An argument between people who love each other might be painful and upsetting, but it’s not a scorched-earth situation where the participants limp away battered and broken. If you regularly have fights where vicious things are said, it doesn’t mean much to say later that you didn’t really mean them. If you said it, no matter how upset you were, some part of you meant it. The only other explanation is that you are just aiming to cause pain. Either way, this isn’t how a loving person acts, even when upset.
Here’s a classic example of a trauma bond masquerading as love: Katherine and Jacob were scheduled to meet me for couple’s therapy. The day of the first appointment came, and Jacob refused to get out of bed for the midday appointment, so Katherine showed up at my office alone and decided to do individual therapy instead. Katherine complained that Jacob slept all day and then went out all night, not telling Katherine who he was with or where he was going. When Katherine asked, he would blow up at her for “micromanaging” him and treating him like a child. For her part, Katherine was secretive—hiding packages, lying about who she was with, and even stopping taking birth control when she knew Jacob didn’t want a child.
Katherine described their marriage as hours-long screaming matches alternated by peaceful periods where they pretended nothing had happened. She insisted that sometimes things were good between them, and if only Jacob changed, the relationship would be perfect. One day, I asked Katherine, “If I were to watch a movie of you and Jacob interacting on an average day, what would I think was going on?” She thought about it and said, “Some days, we’d seem completely in love. Other days you would think we hated each other.”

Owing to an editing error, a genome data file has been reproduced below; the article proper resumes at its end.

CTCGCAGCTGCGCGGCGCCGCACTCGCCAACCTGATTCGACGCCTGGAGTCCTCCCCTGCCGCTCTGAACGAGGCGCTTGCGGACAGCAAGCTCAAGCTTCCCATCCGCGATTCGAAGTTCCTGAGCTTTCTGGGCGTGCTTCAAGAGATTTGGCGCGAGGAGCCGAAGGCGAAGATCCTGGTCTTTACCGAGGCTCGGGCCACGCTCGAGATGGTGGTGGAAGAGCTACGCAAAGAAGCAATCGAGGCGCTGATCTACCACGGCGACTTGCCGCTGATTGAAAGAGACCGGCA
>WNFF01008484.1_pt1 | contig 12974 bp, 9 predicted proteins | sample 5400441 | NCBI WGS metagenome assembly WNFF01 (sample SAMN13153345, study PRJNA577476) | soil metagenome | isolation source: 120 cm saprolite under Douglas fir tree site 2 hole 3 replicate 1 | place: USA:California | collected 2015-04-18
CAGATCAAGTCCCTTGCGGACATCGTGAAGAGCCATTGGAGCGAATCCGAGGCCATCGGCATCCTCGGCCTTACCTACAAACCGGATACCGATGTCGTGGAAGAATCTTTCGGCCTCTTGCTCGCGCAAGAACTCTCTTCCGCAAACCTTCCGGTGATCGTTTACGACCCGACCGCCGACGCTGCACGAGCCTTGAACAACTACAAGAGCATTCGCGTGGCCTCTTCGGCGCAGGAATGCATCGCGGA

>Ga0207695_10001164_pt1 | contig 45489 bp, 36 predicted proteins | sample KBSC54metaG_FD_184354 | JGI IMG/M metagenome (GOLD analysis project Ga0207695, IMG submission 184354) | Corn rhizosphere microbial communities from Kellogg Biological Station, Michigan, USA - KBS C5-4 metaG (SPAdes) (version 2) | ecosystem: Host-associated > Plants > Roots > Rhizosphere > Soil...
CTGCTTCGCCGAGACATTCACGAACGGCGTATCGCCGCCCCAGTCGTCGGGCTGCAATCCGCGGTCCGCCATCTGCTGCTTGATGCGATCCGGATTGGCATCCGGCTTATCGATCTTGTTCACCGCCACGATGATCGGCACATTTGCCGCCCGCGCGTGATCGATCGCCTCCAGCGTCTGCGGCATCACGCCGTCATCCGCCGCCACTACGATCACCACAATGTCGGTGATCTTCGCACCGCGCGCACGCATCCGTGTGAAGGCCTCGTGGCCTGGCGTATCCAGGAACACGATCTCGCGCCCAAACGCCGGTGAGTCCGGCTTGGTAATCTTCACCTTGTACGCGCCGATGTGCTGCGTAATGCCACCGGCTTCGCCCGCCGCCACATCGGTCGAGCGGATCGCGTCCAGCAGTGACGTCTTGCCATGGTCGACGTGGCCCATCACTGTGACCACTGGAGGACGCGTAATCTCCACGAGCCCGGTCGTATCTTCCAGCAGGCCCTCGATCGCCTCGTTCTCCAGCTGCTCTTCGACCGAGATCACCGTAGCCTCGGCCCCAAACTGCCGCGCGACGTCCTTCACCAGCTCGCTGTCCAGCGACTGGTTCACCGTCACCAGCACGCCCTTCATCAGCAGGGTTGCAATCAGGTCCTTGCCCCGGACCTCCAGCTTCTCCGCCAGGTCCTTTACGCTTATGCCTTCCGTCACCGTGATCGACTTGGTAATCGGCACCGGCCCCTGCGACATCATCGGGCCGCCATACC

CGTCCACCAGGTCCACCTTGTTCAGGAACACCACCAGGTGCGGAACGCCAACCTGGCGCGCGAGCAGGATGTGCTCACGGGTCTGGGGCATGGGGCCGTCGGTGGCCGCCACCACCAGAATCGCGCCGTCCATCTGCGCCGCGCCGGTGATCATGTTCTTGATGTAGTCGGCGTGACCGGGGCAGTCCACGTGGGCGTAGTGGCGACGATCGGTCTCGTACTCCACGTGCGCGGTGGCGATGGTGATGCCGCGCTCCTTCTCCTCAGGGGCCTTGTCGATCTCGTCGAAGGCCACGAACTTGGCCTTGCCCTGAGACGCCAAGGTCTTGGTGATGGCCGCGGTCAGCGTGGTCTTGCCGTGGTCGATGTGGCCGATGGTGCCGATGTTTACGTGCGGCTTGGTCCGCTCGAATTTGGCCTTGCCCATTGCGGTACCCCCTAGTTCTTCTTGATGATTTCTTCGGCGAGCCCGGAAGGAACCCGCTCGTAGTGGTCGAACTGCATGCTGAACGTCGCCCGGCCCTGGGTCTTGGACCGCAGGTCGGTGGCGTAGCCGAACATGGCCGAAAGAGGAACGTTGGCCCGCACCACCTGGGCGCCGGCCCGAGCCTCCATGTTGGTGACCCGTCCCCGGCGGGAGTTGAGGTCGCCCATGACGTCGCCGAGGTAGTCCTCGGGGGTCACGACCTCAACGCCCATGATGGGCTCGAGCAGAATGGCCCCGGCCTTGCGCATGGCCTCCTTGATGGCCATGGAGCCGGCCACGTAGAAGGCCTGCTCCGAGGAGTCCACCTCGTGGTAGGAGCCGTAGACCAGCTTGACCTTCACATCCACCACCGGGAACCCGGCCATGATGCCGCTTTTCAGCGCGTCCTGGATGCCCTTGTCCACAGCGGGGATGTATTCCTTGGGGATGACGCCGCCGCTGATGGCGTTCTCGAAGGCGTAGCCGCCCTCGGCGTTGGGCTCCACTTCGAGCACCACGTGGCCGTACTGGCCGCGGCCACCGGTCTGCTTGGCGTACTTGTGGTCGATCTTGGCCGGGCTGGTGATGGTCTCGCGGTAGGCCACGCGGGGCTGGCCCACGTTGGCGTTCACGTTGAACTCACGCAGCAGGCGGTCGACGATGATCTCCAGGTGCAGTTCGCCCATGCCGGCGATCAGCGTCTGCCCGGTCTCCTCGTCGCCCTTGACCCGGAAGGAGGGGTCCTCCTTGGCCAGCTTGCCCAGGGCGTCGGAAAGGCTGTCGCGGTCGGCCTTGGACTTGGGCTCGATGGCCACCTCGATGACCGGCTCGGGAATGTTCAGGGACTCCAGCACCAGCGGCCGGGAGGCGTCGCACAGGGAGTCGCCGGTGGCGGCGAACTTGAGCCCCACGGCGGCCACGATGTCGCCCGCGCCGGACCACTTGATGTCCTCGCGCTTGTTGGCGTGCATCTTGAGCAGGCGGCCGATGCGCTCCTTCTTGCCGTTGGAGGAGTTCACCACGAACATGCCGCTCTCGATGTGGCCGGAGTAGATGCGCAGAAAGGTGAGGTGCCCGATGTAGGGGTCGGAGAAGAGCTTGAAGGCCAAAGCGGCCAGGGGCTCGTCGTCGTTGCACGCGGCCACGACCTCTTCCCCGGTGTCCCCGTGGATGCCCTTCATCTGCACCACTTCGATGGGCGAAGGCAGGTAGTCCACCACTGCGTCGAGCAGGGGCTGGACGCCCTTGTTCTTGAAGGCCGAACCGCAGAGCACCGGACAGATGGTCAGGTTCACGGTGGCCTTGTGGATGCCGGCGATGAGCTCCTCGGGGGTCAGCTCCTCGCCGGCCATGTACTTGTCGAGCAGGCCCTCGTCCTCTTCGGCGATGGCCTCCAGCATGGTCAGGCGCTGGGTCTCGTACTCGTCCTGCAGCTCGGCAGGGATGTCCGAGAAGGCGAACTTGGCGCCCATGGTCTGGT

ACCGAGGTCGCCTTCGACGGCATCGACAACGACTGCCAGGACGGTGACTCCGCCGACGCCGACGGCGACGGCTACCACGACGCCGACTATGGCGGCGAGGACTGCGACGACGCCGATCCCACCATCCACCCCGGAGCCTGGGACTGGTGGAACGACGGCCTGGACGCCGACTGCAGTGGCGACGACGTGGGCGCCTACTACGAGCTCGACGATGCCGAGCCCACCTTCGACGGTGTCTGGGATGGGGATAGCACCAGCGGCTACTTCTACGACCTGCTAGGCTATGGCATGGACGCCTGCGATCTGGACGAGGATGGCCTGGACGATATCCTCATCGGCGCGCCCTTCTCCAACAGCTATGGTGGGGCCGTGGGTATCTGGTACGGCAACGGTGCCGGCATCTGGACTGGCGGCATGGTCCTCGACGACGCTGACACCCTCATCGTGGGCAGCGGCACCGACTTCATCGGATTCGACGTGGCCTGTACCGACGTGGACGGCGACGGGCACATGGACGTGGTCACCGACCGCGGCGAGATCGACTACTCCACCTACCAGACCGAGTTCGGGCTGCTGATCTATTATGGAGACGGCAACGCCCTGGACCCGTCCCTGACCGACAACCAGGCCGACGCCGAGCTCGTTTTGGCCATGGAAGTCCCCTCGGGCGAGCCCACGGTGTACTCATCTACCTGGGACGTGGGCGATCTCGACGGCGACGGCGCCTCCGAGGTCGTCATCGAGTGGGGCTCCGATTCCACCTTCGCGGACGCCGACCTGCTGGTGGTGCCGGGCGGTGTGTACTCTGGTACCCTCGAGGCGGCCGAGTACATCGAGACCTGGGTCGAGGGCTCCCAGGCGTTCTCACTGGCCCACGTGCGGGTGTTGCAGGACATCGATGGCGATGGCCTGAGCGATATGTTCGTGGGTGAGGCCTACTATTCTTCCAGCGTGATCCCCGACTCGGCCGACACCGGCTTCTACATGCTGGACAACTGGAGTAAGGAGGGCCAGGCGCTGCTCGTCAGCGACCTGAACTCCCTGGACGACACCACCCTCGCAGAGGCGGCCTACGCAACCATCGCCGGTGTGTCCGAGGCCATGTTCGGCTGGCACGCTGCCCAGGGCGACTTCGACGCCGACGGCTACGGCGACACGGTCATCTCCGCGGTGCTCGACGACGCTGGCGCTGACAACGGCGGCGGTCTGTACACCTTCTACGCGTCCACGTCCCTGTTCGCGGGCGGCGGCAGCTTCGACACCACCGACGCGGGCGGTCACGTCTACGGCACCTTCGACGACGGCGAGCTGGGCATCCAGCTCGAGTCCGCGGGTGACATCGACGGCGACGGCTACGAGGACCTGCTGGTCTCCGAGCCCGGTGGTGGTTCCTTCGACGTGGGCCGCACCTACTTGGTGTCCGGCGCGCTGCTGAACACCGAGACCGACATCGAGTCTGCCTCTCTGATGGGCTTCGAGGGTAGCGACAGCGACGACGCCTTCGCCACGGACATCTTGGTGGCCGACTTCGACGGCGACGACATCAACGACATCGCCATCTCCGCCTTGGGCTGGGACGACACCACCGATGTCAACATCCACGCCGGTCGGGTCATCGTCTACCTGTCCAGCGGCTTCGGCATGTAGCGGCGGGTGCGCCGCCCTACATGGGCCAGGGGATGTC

Emotionally mature people who love each other do not behave like they hate each other.
They might need some time apart. They might feel like they don’t like each other very much at particular moments. But they don’t act hatefully. Love sometimes involves seeing each other at our worst—in sickness and in health, for richer or poorer, etc. But it does not mean bringing out the worst in each other.
Are you in a trauma bond with your partner, family members, or a friend? Here are some signs you might be trauma bonded as opposed to in love:
1. People who love you worry about your relationship.
2. You know you aren’t happy, but it feels too difficult/scary/sad to leave.
3. You or your partner, family member, or friend say that this is the worst relationship they have ever had, yet you stay together.
There are certain relationships we are encouraged to stay in almost no matter what. It’s very hard for people who have not experienced abuse or neglect to understand why anyone would estrange themselves from their parents, for example. But, as adults, we get to choose who we stay in relationship with, even if they gave birth to us.
Love is active and actionable.
If someone says they love you but acts in a cruel or demeaning manner, what does “love” even mean? What does it matter if someone “loves” you, if their daily actions tell a different story? Finding the love in your relationship shouldn’t be like searching for a needle in the haystack—it should be the whole haystack.